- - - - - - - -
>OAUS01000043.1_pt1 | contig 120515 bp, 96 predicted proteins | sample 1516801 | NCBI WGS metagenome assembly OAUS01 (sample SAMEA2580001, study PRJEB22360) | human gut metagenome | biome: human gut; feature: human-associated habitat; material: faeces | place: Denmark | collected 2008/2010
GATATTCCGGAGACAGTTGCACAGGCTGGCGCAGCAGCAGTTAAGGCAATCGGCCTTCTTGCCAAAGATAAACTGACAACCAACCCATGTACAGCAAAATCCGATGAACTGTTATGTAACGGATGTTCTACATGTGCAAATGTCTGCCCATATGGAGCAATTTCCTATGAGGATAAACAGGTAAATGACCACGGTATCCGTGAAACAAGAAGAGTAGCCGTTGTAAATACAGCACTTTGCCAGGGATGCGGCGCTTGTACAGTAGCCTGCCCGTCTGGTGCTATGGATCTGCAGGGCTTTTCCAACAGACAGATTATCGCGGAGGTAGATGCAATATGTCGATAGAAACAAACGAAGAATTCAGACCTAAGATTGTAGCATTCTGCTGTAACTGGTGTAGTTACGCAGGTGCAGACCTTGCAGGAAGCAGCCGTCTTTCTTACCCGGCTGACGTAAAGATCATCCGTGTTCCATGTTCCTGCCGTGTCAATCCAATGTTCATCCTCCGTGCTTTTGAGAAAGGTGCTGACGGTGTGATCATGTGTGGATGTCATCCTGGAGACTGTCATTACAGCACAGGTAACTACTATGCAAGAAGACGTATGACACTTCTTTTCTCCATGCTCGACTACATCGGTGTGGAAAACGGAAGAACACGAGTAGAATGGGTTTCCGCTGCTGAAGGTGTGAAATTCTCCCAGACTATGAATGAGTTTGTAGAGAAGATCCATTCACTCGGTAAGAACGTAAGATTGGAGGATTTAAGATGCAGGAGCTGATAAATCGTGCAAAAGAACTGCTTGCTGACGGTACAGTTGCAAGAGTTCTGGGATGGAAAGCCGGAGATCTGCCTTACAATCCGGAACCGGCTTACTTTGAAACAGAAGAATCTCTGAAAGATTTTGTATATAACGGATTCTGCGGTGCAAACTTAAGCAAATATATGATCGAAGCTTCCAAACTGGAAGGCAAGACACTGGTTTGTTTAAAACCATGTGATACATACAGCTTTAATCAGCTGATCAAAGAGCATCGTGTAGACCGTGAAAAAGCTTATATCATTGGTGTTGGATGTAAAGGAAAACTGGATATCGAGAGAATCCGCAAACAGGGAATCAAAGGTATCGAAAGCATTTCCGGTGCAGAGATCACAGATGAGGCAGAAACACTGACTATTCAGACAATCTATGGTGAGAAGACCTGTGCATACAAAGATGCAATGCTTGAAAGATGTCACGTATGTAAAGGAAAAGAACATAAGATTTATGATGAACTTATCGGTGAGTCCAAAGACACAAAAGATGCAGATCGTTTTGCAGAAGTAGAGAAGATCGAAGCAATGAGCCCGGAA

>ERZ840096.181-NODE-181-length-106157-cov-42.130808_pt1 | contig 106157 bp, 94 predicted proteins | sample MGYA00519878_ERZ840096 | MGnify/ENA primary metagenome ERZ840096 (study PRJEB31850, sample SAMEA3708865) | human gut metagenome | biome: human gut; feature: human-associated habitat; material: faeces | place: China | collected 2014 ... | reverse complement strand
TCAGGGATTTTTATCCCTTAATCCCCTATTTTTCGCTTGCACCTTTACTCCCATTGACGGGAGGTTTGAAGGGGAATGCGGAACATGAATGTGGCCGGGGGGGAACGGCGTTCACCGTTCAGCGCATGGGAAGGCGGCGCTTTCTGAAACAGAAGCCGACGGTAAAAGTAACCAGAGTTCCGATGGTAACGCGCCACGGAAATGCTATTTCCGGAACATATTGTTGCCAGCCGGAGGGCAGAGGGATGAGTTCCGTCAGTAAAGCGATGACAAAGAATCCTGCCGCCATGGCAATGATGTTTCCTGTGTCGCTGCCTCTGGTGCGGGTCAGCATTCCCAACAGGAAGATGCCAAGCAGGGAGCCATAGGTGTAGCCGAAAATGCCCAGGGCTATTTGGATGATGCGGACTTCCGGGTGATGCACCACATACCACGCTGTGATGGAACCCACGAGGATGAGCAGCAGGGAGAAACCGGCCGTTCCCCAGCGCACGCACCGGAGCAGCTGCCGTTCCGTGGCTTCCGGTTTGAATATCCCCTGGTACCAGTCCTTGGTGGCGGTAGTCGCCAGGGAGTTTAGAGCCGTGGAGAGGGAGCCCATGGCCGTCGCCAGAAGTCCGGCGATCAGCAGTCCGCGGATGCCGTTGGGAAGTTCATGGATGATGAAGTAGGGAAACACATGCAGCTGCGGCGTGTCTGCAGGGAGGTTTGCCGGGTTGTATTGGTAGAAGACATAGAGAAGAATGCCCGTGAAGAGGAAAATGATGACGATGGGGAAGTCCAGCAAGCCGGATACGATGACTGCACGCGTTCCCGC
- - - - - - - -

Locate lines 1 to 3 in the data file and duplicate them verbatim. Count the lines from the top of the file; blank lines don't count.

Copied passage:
>OAUS01000043.1_pt1 | contig 120515 bp, 96 predicted proteins | sample 1516801 | NCBI WGS metagenome assembly OAUS01 (sample SAMEA2580001, study PRJEB22360) | human gut metagenome | biome: human gut; feature: human-associated habitat; material: faeces | place: Denmark | collected 2008/2010
GATATTCCGGAGACAGTTGCACAGGCTGGCGCAGCAGCAGTTAAGGCAATCGGCCTTCTTGCCAAAGATAAACTGACAACCAACCCATGTACAGCAAAATCCGATGAACTGTTATGTAACGGATGTTCTACATGTGCAAATGTCTGCCCATATGGAGCAATTTCCTATGAGGATAAACAGGTAAATGACCACGGTATCCGTGAAACAAGAAGAGTAGCCGTTGTAAATACAGCACTTTGCCAGGGATGCGGCGCTTGTACAGTAGCCTGCCCGTCTGGTGCTATGGATCTGCAGGGCTTTTCCAACAGACAGATTATCGCGGAGGTAGATGCAATATGTCGATAGAAACAAACGAAGAATTCAGACCTAAGATTGTAGCATTCTGCTGTAACTGGTGTAGTTACGCAGGTGCAGACCTTGCAGGAAGCAGCCGTCTTTCTTACCCGGCTGACGTAAAGATCATCCGTGTTCCATGTTCCTGCCGTGTCAATCCAATGTTCATCCTCCGTGCTTTTGAGAAAGGTGCTGACGGTGTGATCATGTGTGGATGTCATCCTGGAGACTGTCATTACAGCACAGGTAACTACTATGCAAGAAGACGTATGACACTTCTTTTCTCCATGCTCGACTACATCGGTGTGGAAAACGGAAGAACACGAGTAGAATGGGTTTCCGCTGCTGAAGGTGTGAAATTCTCCCAGACTATGAATGAGTTTGTAGAGAAGATCCATTCACTCGGTAAGAACGTAAGATTGGAGGATTTAAGATGCAGGAGCTGATAAATCGTGCAAAAGAACTGCTTGCTGACGGTACAGTTGCAAGAGTTCTGGGATGGAAAGCCGGAGATCTGCCTTACAATCCGGAACCGGCTTACTTTGAAACAGAAGAATCTCTGAAAGATTTTGTATATAACGGATTCTGCGGTGCAAACTTAAGCAAATATATGATCGAAGCTTCCAAACTGGAAGGCAAGACACTGGTTTGTTTAAAACCATGTGATACATACAGCTTTAATCAGCTGATCAAAGAGCATCGTGTAGACCGTGAAAAAGCTTATATCATTGGTGTTGGATGTAAAGGAAAACTGGATATCGAGAGAATCCGCAAACAGGGAATCAAAGGTATCGAAAGCATTTCCGGTGCAGAGATCACAGATGAGGCAGAAACACTGACTATTCAGACAATCTATGGTGAGAAGACCTGTGCATACAAAGATGCAATGCTTGAAAGATGTCACGTATGTAAAGGAAAAGAACATAAGATTTATGATGAACTTATCGGTGAGTCCAAAGACACAAAAGATGCAGATCGTTTTGCAGAAGTAGAGAAGATCGAAGCAATGAGCCCGGAA

>ERZ840096.181-NODE-181-length-106157-cov-42.130808_pt1 | contig 106157 bp, 94 predicted proteins | sample MGYA00519878_ERZ840096 | MGnify/ENA primary metagenome ERZ840096 (study PRJEB31850, sample SAMEA3708865) | human gut metagenome | biome: human gut; feature: human-associated habitat; material: faeces | place: China | collected 2014 ... | reverse complement strand